Inflammatory gene expression profiles in Crohn's disease and ulcerative colitis: A comparative analysis using a reverse transcriptase multiplex ligation-dependent probe amplification protocol

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Background and aims: Cytokines and their receptors play a critical role in the pathogenesis of the inflammatory bowel disease (IBD). The aim of this study was to investigate the expression profiles of inflammatory genes in inflamed and non-inflamed colonic tissue samples in patients with Crohn's disease (CD) and ulcerative colitis (UC), and to identify molecular signatures for different IBD phenotypes.

Methods: Seventy-one patients diagnosed with IBD (38 CD, 33 UC) and 15 non-IBD controls have been included in the study. For each patient, biopsy samples were obtained during colonoscopy from inflamed (L) and healthy (N) mucosa. We investigated by commercially available reverse-transcriptase multiplex ligation-dependent probe amplification (RT-MLPA) kit the mRNA expression of a set of 40 genes involved in inflammation: cytokines, chemokines, receptors, signal transduction molecules and transcription factors.

Results: In L biopsies from patients with CD, higher expression levels were found for IL-4 (p = 0.009) and IL-12p35 (p = 0.0005), whereas in L biopsy samples from patients with UC higher expression levels were found for IL-8 (p = 0.03), chemokines SCYA3 (p = 0.05), SCYA4 (p = 0.01) and glutathione S-transferase P1 (p = 0.01). In N biopsies of patients with CD higher expression levels were found for IL-1R (p = 0.01) and IL-12p35 (p = 0.007), whereas in N biopsies of patients with UC higher expression levels were found for IL-15 (p = 0.009) and SCYA8 (p = 0.001). The logistic regression analysis has indicated that low expression levels of IL-2 and IL-10, together with higher ASCA IgG titers were independently associated with penetrating/stricturing CD.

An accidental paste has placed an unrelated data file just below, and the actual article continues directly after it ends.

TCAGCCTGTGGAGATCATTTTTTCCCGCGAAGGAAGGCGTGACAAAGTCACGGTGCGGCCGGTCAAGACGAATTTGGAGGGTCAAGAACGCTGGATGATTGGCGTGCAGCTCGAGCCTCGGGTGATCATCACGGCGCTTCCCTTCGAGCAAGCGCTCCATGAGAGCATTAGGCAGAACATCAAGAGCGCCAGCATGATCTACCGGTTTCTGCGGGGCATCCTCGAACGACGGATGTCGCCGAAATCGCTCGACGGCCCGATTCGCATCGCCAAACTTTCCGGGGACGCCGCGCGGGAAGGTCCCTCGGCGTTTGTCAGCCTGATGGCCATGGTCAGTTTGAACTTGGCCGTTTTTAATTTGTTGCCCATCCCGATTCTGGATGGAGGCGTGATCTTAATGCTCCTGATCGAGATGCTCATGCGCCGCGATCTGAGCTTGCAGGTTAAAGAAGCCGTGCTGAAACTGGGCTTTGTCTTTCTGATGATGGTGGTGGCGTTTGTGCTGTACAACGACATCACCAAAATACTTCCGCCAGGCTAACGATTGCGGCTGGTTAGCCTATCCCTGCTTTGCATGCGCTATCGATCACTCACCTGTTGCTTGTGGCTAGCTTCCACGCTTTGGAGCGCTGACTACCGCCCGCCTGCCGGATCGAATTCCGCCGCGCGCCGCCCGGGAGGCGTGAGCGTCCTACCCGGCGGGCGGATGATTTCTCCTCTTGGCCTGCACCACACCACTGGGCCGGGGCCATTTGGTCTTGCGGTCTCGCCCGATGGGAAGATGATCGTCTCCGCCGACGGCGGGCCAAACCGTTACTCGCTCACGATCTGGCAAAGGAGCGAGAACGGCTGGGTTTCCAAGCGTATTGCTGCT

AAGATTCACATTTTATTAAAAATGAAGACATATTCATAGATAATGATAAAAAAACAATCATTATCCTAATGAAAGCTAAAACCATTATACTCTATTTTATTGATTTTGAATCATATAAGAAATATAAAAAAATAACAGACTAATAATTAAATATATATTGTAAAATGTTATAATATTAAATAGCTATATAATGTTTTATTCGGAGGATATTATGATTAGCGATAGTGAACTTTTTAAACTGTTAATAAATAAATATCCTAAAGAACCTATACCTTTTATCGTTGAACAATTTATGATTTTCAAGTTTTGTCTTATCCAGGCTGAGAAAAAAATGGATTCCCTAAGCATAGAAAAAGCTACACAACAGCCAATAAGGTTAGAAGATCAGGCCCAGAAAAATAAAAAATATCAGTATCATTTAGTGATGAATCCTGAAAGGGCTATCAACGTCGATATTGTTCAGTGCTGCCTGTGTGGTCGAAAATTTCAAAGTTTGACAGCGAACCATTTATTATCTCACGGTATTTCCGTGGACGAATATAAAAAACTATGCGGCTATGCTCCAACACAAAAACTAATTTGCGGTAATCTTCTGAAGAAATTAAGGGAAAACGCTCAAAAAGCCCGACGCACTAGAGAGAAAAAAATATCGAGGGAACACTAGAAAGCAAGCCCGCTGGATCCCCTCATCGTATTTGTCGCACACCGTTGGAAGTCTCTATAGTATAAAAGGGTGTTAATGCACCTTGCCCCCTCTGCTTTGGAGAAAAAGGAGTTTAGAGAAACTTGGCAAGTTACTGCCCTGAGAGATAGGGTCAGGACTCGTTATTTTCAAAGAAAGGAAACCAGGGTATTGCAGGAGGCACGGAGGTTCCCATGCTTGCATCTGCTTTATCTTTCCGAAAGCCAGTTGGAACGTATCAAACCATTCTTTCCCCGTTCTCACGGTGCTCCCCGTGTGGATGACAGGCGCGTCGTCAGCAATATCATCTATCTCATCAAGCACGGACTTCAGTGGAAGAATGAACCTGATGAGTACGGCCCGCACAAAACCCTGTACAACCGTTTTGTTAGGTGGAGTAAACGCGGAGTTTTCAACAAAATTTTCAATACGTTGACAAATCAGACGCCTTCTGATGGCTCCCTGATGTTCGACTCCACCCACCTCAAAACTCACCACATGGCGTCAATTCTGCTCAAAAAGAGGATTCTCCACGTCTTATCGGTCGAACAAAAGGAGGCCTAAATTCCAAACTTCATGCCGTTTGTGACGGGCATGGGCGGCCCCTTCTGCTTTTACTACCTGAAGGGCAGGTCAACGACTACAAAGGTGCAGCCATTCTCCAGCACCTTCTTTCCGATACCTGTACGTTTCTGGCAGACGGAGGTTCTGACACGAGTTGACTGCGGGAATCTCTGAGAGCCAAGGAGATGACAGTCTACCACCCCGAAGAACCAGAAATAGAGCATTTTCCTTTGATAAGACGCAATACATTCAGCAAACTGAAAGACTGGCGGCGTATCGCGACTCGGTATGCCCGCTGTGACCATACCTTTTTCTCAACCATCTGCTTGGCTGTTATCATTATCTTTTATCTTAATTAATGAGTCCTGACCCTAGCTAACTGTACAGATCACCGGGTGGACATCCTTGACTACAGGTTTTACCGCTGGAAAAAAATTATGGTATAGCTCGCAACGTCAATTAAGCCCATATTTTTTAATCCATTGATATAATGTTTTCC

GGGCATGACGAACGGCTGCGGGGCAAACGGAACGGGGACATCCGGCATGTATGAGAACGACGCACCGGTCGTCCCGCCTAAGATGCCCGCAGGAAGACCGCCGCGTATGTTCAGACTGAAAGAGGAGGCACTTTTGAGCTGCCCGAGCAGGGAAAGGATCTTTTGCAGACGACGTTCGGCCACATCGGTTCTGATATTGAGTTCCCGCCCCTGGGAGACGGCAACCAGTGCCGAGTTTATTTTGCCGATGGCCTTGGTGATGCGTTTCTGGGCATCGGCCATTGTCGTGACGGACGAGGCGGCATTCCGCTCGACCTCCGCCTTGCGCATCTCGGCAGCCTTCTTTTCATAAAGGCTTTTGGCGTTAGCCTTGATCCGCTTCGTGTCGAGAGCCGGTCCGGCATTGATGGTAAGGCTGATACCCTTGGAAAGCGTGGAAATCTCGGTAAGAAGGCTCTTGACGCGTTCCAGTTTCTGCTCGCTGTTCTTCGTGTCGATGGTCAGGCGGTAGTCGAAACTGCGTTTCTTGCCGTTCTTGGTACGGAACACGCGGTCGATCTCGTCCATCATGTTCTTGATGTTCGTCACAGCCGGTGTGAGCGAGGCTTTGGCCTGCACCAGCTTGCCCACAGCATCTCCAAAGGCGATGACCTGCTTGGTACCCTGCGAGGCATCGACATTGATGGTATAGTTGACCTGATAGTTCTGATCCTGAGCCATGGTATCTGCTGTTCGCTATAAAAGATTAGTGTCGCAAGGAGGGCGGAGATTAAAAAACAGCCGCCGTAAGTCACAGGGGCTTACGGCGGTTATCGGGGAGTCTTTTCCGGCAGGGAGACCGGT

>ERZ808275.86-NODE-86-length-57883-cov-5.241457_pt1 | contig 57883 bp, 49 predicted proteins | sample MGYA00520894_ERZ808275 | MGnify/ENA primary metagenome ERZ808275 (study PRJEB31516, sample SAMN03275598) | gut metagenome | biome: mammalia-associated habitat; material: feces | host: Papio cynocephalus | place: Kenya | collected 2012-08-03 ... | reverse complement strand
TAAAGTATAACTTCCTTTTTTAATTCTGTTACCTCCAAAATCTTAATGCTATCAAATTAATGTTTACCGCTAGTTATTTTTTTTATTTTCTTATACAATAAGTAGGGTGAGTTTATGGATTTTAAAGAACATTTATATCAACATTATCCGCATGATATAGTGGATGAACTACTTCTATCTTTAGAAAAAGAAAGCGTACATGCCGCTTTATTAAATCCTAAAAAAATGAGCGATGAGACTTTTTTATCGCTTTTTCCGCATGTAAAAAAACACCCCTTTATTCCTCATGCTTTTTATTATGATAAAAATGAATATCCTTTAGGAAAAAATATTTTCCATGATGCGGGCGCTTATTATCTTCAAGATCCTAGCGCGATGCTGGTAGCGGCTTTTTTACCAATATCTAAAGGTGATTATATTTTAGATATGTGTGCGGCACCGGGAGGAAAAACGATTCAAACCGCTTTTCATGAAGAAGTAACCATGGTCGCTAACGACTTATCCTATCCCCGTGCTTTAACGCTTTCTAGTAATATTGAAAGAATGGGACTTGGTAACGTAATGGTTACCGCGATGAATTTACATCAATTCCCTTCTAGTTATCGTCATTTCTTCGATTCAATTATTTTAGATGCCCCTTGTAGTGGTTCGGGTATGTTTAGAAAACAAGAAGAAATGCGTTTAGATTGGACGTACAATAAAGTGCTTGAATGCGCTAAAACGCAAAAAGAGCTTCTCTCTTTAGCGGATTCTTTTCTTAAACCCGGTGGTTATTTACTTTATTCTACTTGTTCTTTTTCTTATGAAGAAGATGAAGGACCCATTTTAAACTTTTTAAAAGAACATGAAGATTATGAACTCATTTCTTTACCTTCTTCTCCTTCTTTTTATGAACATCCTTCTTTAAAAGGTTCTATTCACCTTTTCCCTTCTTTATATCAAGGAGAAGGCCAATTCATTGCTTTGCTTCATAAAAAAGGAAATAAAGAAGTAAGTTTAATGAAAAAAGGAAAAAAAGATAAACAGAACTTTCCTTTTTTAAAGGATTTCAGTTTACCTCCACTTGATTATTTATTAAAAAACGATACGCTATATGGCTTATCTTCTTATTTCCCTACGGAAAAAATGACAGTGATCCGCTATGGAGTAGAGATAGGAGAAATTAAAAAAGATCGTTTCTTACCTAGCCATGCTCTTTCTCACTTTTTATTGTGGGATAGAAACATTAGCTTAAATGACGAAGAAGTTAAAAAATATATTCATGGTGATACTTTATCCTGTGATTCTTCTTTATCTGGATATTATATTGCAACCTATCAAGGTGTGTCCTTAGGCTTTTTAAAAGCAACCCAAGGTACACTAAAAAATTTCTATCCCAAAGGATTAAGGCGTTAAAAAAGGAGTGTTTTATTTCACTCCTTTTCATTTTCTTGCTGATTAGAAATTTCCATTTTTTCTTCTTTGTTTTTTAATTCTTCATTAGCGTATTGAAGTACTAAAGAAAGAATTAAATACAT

Conclusions: RT-MLPA is a sensitive and effective method for the evaluation of the profiles of inflammatory genes in IBD, with potential future applications for diagnosis, phenotypic stratification and targeted therapy.

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